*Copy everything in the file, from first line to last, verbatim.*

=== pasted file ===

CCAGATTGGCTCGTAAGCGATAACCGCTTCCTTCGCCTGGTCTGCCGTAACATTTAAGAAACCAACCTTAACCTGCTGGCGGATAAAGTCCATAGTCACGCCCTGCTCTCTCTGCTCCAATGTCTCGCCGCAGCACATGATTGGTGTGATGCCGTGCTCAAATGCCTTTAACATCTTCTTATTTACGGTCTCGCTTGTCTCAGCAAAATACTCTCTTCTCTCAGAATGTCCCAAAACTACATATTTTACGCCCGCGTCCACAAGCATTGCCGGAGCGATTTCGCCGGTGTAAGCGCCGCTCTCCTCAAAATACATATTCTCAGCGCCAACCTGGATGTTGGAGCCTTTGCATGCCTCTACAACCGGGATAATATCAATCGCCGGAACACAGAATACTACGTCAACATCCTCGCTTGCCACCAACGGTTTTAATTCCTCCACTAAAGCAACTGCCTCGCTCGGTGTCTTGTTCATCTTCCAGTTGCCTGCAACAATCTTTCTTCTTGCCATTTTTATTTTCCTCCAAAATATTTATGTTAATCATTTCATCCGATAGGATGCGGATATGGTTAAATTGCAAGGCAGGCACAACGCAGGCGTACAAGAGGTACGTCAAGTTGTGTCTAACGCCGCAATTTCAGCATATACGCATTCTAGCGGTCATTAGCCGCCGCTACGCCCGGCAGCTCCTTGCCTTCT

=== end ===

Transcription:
CCAGATTGGCTCGTAAGCGATAACCGCTTCCTTCGCCTGGTCTGCCGTAACATTTAAGAAACCAACCTTAACCTGCTGGCGGATAAAGTCCATAGTCACGCCCTGCTCTCTCTGCTCCAATGTCTCGCCGCAGCACATGATTGGTGTGATGCCGTGCTCAAATGCCTTTAACATCTTCTTATTTACGGTCTCGCTTGTCTCAGCAAAATACTCTCTTCTCTCAGAATGTCCCAAAACTACATATTTTACGCCCGCGTCCACAAGCATTGCCGGAGCGATTTCGCCGGTGTAAGCGCCGCTCTCCTCAAAATACATATTCTCAGCGCCAACCTGGATGTTGGAGCCTTTGCATGCCTCTACAACCGGGATAATATCAATCGCCGGAACACAGAATACTACGTCAACATCCTCGCTTGCCACCAACGGTTTTAATTCCTCCACTAAAGCAACTGCCTCGCTCGGTGTCTTGTTCATCTTCCAGTTGCCTGCAACAATCTTTCTTCTTGCCATTTTTATTTTCCTCCAAAATATTTATGTTAATCATTTCATCCGATAGGATGCGGATATGGTTAAATTGCAAGGCAGGCACAACGCAGGCGTACAAGAGGTACGTCAAGTTGTGTCTAACGCCGCAATTTCAGCATATACGCATTCTAGCGGTCATTAGCCGCCGCTACGCCCGGCAGCTCCTTGCCTTCT